7 Exercises for Cyclists to Do at Home

To improve your cycling performance, you have to get off the bike. It sounds strange, but that’s exactly how it is.

In particular, there are some exercises to do to develop the muscles of the whole body, which will help us to be more efficient on the bike (and also to have less pain).

Here are 7 exercises that we recommend you perform in this way: one or two sets for each exercise, with a repetition rate of four seconds per side, unless otherwise indicated.

1. Extended leg

It will come as no surprise that your quads get tired during cycling, especially the rectus femoris which is the only one that runs along the hip. This exercise works on the ability to contract this muscle effectively. It can also have the added benefit of relaxing the tendons in the knee.

Lie on your back and slowly raise your leg, keeping it extended and contracted, about 60 cm off the ground. Hold this position for five seconds, trying to keep your leg as straight as possible. Relax the leg on the floor before repeating five more times.

2. Lateral plank

Studies have shown that the torso also rotates laterally during cycling. Therefore, strengthening the muscles responsible for this movement is a good idea. The lateral plank is often used to work these muscles. 

Lie on your side and pull your waist away from the floor by contracting the muscles between your rib cage and pelvis. Hold this position for 10 seconds before slowly lowering your waist to the floor and repeating.

3. Lunge (strides)

Stand with your feet hip-width apart and slide one foot back until your knee touches the floor. Then start to slowly push up using the front leg. 

4. Spinal column extension

The muscles of the lower back contribute significantly to cycling. It has also been shown that weakness of these muscles can cause pain, especially when climbing.

Lie face down on the floor on two pillows, and make sure the front of your pelvis touches the floor. Place the pillows under your trunk until your nose almost touches the floor. Now begin to slowly extend the spine, lifting the torso as high as possible without moving the pelvis.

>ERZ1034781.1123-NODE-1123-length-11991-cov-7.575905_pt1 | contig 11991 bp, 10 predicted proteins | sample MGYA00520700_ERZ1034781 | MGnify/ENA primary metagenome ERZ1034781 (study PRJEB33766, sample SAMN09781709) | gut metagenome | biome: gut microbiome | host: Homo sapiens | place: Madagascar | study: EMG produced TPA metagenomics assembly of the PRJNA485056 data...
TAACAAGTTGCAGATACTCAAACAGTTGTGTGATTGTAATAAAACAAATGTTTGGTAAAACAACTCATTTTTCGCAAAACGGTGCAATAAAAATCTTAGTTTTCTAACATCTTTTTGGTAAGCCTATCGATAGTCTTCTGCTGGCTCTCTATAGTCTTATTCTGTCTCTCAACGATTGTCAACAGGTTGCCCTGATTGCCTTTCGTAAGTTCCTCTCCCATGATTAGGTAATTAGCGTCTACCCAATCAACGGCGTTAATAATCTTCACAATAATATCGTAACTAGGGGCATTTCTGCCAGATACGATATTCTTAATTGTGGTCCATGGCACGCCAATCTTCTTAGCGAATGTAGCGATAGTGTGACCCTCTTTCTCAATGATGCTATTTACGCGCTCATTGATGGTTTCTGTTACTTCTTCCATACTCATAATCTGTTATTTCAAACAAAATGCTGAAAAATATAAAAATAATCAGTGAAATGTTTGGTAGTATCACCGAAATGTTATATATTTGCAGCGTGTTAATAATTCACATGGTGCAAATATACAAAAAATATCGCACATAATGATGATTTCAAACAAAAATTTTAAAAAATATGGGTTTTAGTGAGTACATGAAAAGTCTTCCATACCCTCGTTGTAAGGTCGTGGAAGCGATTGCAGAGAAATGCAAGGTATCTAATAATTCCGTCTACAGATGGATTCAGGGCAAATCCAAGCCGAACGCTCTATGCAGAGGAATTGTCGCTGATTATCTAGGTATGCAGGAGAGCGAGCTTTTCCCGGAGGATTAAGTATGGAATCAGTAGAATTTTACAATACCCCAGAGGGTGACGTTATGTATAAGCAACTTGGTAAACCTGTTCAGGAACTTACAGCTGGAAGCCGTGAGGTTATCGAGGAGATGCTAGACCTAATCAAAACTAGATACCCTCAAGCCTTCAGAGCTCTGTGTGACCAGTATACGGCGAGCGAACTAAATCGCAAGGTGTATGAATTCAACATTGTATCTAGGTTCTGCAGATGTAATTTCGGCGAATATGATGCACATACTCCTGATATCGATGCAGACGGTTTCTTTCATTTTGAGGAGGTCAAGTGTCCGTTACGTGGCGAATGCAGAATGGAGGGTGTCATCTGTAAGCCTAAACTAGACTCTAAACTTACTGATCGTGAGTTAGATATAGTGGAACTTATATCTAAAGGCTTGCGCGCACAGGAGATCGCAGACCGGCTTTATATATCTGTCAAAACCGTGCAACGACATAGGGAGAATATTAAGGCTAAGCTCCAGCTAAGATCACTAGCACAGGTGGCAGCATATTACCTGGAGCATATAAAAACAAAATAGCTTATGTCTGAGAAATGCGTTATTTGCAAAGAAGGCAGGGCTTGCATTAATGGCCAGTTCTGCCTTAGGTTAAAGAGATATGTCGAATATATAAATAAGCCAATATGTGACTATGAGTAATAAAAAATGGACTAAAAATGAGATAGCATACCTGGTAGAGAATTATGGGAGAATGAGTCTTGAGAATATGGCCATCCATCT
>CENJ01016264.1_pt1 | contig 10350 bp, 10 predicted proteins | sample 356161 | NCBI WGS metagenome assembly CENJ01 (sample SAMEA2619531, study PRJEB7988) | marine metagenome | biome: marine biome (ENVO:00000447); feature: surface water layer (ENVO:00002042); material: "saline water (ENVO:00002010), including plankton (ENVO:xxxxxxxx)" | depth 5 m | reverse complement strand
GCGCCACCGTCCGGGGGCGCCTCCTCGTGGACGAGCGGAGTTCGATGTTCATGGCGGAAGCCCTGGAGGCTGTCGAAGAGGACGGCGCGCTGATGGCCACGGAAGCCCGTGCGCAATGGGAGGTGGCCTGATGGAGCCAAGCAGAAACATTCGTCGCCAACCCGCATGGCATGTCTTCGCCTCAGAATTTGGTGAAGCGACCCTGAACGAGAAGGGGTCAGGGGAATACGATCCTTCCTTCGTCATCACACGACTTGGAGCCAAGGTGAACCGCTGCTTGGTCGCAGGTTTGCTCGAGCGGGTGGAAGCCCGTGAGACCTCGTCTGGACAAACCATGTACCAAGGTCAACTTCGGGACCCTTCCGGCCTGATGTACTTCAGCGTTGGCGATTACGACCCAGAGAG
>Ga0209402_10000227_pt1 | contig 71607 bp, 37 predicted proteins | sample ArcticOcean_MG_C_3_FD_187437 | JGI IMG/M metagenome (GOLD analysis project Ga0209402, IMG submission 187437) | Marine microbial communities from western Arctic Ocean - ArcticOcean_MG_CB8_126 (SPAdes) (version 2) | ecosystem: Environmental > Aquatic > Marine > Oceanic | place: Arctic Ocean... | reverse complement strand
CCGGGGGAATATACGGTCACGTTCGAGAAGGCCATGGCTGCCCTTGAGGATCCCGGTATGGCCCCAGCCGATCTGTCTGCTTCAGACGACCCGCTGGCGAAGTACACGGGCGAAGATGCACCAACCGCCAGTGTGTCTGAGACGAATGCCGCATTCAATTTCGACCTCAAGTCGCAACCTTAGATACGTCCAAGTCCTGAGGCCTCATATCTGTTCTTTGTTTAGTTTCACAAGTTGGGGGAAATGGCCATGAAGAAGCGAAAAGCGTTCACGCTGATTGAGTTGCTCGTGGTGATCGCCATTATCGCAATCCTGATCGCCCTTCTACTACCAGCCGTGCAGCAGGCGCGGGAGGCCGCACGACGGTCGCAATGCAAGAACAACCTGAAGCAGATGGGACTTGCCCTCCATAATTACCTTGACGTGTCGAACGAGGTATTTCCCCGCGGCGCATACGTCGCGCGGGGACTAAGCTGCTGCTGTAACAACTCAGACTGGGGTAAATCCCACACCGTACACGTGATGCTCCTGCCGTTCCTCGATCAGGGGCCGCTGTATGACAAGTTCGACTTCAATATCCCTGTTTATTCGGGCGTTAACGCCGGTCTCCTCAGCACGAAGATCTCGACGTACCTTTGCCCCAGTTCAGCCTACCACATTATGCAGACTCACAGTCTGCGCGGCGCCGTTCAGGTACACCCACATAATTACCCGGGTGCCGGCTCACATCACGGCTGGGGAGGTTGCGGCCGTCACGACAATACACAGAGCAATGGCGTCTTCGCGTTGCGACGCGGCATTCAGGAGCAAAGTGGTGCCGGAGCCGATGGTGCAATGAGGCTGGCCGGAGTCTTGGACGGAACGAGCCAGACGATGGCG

To make the exercise more challenging, place your hands on the back of your neck without pressure. Repeat until you feel a slight fatigue in the lumbar muscles.

5. Calves

The calf muscles play an important role in both the transmission of force when pushing on the pedals and in the flexion of the knees when “pulling” upwards. 

Face a wall or the back of a chair. Shift the weight to one leg and raise the arch of the foot as high as possible. Hold this position for one second before slowly lowering your heel without touching the ground. Do at least thirty repetitions.

6. Lateral hip abduction

Weakness of the hip abductor muscles is often associated with knee pain. In particular, patellofemoral pain syndrome and iliotibial fascia friction syndrome. Hip abductor training will help prevent many aches and pains. 

Lie on your side with your leg bent. Support your head with one arm and rest the hand of the other arm on the top of your pelvis to control any unwanted movement. Lock the top knee and start to slowly lift the leg. As you lift your leg, make sure that it does not move forward in flexion relative to the hip, and that the pelvis does not move towards the rib cage. Stay in this position for a second, before slowly lowering your leg towards the floor. Stop when you feel your pelvis start to lower towards your feet, and repeat.

7. Push-ups

What home exercise programme would it be without push-ups? 

Lie on your stomach and place your hands at chest level and your elbows at shoulder level. Bring your elbows as far back as possible and as close to your hips as possible. And now, up and down, up and down. Come on! Everybody knows how to do push-ups!

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